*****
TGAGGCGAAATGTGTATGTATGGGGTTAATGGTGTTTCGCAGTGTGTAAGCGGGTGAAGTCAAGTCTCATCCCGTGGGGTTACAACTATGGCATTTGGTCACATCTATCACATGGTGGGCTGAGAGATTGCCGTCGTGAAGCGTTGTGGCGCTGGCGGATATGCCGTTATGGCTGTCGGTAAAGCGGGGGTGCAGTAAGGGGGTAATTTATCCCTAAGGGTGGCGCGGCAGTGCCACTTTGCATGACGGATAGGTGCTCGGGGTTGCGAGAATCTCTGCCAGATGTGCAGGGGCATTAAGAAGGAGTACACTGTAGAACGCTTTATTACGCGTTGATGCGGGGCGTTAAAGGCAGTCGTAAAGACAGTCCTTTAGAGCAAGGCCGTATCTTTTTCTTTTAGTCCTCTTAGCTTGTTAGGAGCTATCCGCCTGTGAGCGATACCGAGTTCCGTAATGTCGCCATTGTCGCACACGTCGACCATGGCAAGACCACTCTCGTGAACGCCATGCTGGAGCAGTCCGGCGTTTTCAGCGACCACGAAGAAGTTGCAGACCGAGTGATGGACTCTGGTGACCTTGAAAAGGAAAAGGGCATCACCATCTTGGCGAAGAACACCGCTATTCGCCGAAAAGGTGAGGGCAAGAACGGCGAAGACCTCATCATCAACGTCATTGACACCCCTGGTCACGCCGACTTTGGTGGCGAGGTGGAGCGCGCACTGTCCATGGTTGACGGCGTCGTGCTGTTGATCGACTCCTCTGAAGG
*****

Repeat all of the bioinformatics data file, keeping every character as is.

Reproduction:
TGAGGCGAAATGTGTATGTATGGGGTTAATGGTGTTTCGCAGTGTGTAAGCGGGTGAAGTCAAGTCTCATCCCGTGGGGTTACAACTATGGCATTTGGTCACATCTATCACATGGTGGGCTGAGAGATTGCCGTCGTGAAGCGTTGTGGCGCTGGCGGATATGCCGTTATGGCTGTCGGTAAAGCGGGGGTGCAGTAAGGGGGTAATTTATCCCTAAGGGTGGCGCGGCAGTGCCACTTTGCATGACGGATAGGTGCTCGGGGTTGCGAGAATCTCTGCCAGATGTGCAGGGGCATTAAGAAGGAGTACACTGTAGAACGCTTTATTACGCGTTGATGCGGGGCGTTAAAGGCAGTCGTAAAGACAGTCCTTTAGAGCAAGGCCGTATCTTTTTCTTTTAGTCCTCTTAGCTTGTTAGGAGCTATCCGCCTGTGAGCGATACCGAGTTCCGTAATGTCGCCATTGTCGCACACGTCGACCATGGCAAGACCACTCTCGTGAACGCCATGCTGGAGCAGTCCGGCGTTTTCAGCGACCACGAAGAAGTTGCAGACCGAGTGATGGACTCTGGTGACCTTGAAAAGGAAAAGGGCATCACCATCTTGGCGAAGAACACCGCTATTCGCCGAAAAGGTGAGGGCAAGAACGGCGAAGACCTCATCATCAACGTCATTGACACCCCTGGTCACGCCGACTTTGGTGGCGAGGTGGAGCGCGCACTGTCCATGGTTGACGGCGTCGTGCTGTTGATCGACTCCTCTGAAGG